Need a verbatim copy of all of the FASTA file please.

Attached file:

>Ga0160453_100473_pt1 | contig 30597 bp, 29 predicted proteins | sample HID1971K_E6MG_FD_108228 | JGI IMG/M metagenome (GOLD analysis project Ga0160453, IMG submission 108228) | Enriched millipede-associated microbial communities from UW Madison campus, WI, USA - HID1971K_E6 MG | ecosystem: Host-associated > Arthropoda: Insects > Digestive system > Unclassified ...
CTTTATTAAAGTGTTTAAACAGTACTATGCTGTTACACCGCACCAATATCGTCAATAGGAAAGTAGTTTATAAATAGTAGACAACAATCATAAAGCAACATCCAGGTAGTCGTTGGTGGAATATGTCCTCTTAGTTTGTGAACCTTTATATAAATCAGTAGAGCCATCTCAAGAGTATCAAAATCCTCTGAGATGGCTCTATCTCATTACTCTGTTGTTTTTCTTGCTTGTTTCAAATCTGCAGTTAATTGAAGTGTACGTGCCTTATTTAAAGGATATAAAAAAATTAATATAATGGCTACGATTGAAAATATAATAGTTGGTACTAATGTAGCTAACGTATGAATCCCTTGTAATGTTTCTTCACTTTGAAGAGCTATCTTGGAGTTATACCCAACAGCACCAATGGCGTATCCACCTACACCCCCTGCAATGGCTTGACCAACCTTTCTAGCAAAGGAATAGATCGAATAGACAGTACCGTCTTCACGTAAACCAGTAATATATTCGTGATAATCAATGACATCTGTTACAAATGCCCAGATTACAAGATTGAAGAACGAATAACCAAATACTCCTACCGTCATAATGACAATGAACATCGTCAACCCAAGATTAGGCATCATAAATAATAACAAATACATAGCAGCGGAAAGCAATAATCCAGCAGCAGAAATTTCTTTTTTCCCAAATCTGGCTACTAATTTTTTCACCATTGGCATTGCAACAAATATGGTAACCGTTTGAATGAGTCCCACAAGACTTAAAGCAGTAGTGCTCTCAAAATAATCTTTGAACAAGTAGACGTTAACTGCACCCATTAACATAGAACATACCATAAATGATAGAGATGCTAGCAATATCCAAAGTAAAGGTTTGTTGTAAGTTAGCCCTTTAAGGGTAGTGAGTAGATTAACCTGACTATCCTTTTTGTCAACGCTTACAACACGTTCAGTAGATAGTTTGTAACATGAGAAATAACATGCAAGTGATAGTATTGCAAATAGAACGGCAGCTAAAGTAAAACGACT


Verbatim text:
>Ga0160453_100473_pt1 | contig 30597 bp, 29 predicted proteins | sample HID1971K_E6MG_FD_108228 | JGI IMG/M metagenome (GOLD analysis project Ga0160453, IMG submission 108228) | Enriched millipede-associated microbial communities from UW Madison campus, WI, USA - HID1971K_E6 MG | ecosystem: Host-associated > Arthropoda: Insects > Digestive system > Unclassified ...
CTTTATTAAAGTGTTTAAACAGTACTATGCTGTTACACCGCACCAATATCGTCAATAGGAAAGTAGTTTATAAATAGTAGACAACAATCATAAAGCAACATCCAGGTAGTCGTTGGTGGAATATGTCCTCTTAGTTTGTGAACCTTTATATAAATCAGTAGAGCCATCTCAAGAGTATCAAAATCCTCTGAGATGGCTCTATCTCATTACTCTGTTGTTTTTCTTGCTTGTTTCAAATCTGCAGTTAATTGAAGTGTACGTGCCTTATTTAAAGGATATAAAAAAATTAATATAATGGCTACGATTGAAAATATAATAGTTGGTACTAATGTAGCTAACGTATGAATCCCTTGTAATGTTTCTTCACTTTGAAGAGCTATCTTGGAGTTATACCCAACAGCACCAATGGCGTATCCACCTACACCCCCTGCAATGGCTTGACCAACCTTTCTAGCAAAGGAATAGATCGAATAGACAGTACCGTCTTCACGTAAACCAGTAATATATTCGTGATAATCAATGACATCTGTTACAAATGCCCAGATTACAAGATTGAAGAACGAATAACCAAATACTCCTACCGTCATAATGACAATGAACATCGTCAACCCAAGATTAGGCATCATAAATAATAACAAATACATAGCAGCGGAAAGCAATAATCCAGCAGCAGAAATTTCTTTTTTCCCAAATCTGGCTACTAATTTTTTCACCATTGGCATTGCAACAAATATGGTAACCGTTTGAATGAGTCCCACAAGACTTAAAGCAGTAGTGCTCTCAAAATAATCTTTGAACAAGTAGACGTTAACTGCACCCATTAACATAGAACATACCATAAATGATAGAGATGCTAGCAATATCCAAAGTAAAGGTTTGTTGTAAGTTAGCCCTTTAAGGGTAGTGAGTAGATTAACCTGACTATCCTTTTTGTCAACGCTTACAACACGTTCAGTAGATAGTTTGTAACATGAGAAATAACATGCAAGTGATAGTATTGCAAATAGAACGGCAGCTAAAGTAAAACGACT